Sementara hobby, menurut kamus Merriam Webster pula, adalah "A pursuit outside one's regular occupation engaged in especially for relaxation" atau "Suatu bentuk pencarian terhadap aspek di luar kegiatan rutin seseorang, khususnya yang melibatkan tercapainya relaksasi".

Nah, di sini kita bisa melihat kesamaan antara passion dan hobby, yakni keduanya bisa menajdi faktor pemicu seseorang dalam bekerja atau berkarier. Perbedaannya terletak pada aspek motivasi awal. Passion yang timbul  dari gairah yang menyala-nyala bisa mengarahkan seseorang pada kegiatan produktif. Sementara hobby cenderung bisa mengarahkan pada tindakan konsumtif, memanfaatkan waktu luang, agar seseorang bisa lebih rileks.

(CHIC/Donna Turner, konsultan Sumber Daya Manusia)

Editor :Liwon Maulana(galipat)
Sumber:Kompas.com

Pemerintah Provinsi DKI Jakarta menjajaki untuk menggelar pesta rakyat bersamaan dengan HUT ke- 486 DKI Jakarta di pelataran Monumen Nasional (Monas).

JAKARTA, Saco- Indonesia.com — Pemerintah Provinsi DKI Jakarta menjajaki untuk menggelar pesta rakyat bersamaan dengan HUT ke-486 DKI Jakarta di pelataran Monumen Nasional (Monas). Wakil Gubernur DKI Basuki Tjahaja Purnama menampik bahwa pergelaran itu sebagai acara tandingan dari Pekan Raya Jakarta (PRJ).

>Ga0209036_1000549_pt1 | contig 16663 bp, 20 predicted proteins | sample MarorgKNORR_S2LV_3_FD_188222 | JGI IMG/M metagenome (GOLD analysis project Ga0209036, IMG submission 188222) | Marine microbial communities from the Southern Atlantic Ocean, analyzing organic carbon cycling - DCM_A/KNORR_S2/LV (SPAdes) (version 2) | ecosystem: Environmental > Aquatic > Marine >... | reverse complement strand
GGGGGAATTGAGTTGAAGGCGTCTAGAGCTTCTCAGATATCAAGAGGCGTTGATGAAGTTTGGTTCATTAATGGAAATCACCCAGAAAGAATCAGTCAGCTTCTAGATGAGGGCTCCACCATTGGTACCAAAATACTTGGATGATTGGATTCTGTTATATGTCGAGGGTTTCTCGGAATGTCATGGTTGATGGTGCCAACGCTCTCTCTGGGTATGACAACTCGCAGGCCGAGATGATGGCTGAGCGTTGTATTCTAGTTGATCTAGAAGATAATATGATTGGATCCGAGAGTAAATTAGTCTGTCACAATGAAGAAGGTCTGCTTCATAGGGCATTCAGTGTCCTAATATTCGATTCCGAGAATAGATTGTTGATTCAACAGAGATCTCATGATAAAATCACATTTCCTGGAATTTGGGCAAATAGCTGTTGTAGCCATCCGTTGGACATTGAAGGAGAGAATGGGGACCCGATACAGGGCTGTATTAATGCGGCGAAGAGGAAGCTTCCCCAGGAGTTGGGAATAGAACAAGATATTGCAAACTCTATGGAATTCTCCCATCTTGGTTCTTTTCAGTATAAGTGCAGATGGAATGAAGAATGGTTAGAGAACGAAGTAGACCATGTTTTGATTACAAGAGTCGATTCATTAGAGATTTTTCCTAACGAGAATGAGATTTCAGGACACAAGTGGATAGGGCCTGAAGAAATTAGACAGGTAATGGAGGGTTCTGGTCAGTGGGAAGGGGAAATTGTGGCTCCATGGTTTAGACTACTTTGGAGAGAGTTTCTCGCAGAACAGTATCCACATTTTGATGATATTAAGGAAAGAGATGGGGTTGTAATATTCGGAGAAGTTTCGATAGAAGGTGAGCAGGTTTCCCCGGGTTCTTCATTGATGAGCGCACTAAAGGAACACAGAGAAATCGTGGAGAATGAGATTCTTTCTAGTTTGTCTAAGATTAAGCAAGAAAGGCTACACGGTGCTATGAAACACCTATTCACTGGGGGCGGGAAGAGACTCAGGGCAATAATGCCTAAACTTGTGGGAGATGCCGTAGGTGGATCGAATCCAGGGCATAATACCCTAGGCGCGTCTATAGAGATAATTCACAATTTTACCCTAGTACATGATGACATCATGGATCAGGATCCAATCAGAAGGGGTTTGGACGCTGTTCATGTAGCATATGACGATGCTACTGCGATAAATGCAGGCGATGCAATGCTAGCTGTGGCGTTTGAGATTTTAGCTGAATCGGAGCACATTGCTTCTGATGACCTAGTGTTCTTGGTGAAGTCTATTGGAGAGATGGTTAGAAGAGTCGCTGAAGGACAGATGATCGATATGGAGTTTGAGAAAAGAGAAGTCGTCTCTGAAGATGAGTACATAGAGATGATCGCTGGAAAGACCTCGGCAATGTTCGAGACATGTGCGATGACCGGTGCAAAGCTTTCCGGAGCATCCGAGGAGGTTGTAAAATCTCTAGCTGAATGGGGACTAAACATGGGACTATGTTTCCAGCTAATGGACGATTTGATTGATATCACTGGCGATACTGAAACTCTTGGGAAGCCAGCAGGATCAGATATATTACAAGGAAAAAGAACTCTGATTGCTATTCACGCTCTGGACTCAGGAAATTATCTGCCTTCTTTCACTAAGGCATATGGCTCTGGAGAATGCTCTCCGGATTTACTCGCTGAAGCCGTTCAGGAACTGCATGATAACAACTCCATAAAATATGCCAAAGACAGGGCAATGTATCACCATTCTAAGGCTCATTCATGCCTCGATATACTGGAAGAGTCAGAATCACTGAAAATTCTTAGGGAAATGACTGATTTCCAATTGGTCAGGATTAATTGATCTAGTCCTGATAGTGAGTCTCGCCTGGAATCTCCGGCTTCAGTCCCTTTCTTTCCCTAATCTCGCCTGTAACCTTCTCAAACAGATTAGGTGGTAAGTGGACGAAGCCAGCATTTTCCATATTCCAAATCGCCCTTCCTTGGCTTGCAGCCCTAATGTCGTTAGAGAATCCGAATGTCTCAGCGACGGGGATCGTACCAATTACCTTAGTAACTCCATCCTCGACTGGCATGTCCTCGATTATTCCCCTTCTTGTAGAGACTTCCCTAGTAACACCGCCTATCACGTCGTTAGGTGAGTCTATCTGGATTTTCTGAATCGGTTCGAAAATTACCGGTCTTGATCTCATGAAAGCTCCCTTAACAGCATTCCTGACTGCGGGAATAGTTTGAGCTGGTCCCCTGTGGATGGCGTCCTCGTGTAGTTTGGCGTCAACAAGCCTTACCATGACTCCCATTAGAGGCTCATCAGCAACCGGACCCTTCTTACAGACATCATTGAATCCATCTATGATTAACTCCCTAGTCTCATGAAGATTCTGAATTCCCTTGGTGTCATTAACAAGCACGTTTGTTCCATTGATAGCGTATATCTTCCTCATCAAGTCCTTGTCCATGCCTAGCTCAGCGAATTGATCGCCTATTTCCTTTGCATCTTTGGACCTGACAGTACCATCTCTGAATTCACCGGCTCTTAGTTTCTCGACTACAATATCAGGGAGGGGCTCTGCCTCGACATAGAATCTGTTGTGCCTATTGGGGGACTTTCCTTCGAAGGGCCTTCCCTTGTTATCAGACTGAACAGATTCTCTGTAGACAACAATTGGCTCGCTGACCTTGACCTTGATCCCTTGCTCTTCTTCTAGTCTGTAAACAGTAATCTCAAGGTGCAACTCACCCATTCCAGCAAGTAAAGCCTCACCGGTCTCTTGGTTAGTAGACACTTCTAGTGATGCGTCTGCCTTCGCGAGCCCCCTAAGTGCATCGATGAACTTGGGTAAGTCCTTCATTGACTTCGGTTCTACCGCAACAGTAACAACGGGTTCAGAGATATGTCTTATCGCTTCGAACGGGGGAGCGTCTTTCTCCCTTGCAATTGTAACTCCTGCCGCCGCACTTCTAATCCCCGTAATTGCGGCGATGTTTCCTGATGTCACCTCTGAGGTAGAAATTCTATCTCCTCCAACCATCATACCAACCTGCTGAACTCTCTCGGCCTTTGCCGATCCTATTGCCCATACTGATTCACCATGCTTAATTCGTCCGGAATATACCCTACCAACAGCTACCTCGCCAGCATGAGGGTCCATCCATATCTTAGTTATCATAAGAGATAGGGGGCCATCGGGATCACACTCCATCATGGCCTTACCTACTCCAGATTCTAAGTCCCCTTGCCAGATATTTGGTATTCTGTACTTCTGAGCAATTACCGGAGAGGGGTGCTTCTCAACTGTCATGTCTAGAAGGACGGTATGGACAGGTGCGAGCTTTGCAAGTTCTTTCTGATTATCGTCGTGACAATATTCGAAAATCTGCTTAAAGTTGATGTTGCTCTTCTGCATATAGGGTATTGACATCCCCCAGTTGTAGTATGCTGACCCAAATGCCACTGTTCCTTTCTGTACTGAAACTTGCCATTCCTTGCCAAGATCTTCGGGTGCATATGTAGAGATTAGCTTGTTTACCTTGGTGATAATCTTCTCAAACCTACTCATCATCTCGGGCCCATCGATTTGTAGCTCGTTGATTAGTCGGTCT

"Enggak sampai ngomong cabut saham. Tidak ada mau mengubah JIExpo. Pameran silakan saja, tapi boleh dong ada juga yang berbasis budaya," ujar Basuki di kantornya, Senin (3/6/2013) siang.

Rencana pesta rakyat tersebut, lanjutnya, dimulai dari keprihatinan terhadap karakteristik budaya Betawi yang kian minim di PRJ. Padahal, PRJ digelar untuk memperingati HUT DKI Jakarta. Oleh karena itu, Pemprov DKI berencana untuk menyelaraskan PRJ dengan pesta rakyat.

"Mulai tahun ini kita susun ada festival rakyat, ada car free night. Jadi, kalau JIExpo pameran, silakan pameran saja. Kita punya konsep sendiri yang sifatnya lebih kerakyatan," ujar Basuki.

Jika masuk ke arena PRJ harus merogoh kocek, pria yang akrab disapa Ahok tersebut menegaskan bahwa di pesta rakyat nantinya pengunjung tak dipungut biaya alias gratis. Kebijakan itu dilakukan agar seluruh warga DKI bisa turut menikmati kemeriahan HUT kotanya.

"Kalau sekarang, yang bisa masuk Jakarta Fair kan hanya kalangan atas. Yang kalangan bawah kan tidak menikmati HUT DKI. Maka, kita ingin tak terlalu elite dan enggak bayar," ujarnya.

Menurut rencana, pesta rakyat tersebut akan digelar pada HUT DKI Jakarta tahun 2014. Pesta rakyat tersebut direncanakan menggunakan pelataran Monas. Jika di PRJ stan yang ada berasal dari perusahaan raksasa, di pesta rakyat ini stan yang digelar lebih berlandaskan budaya, misalnya pameran kesenian.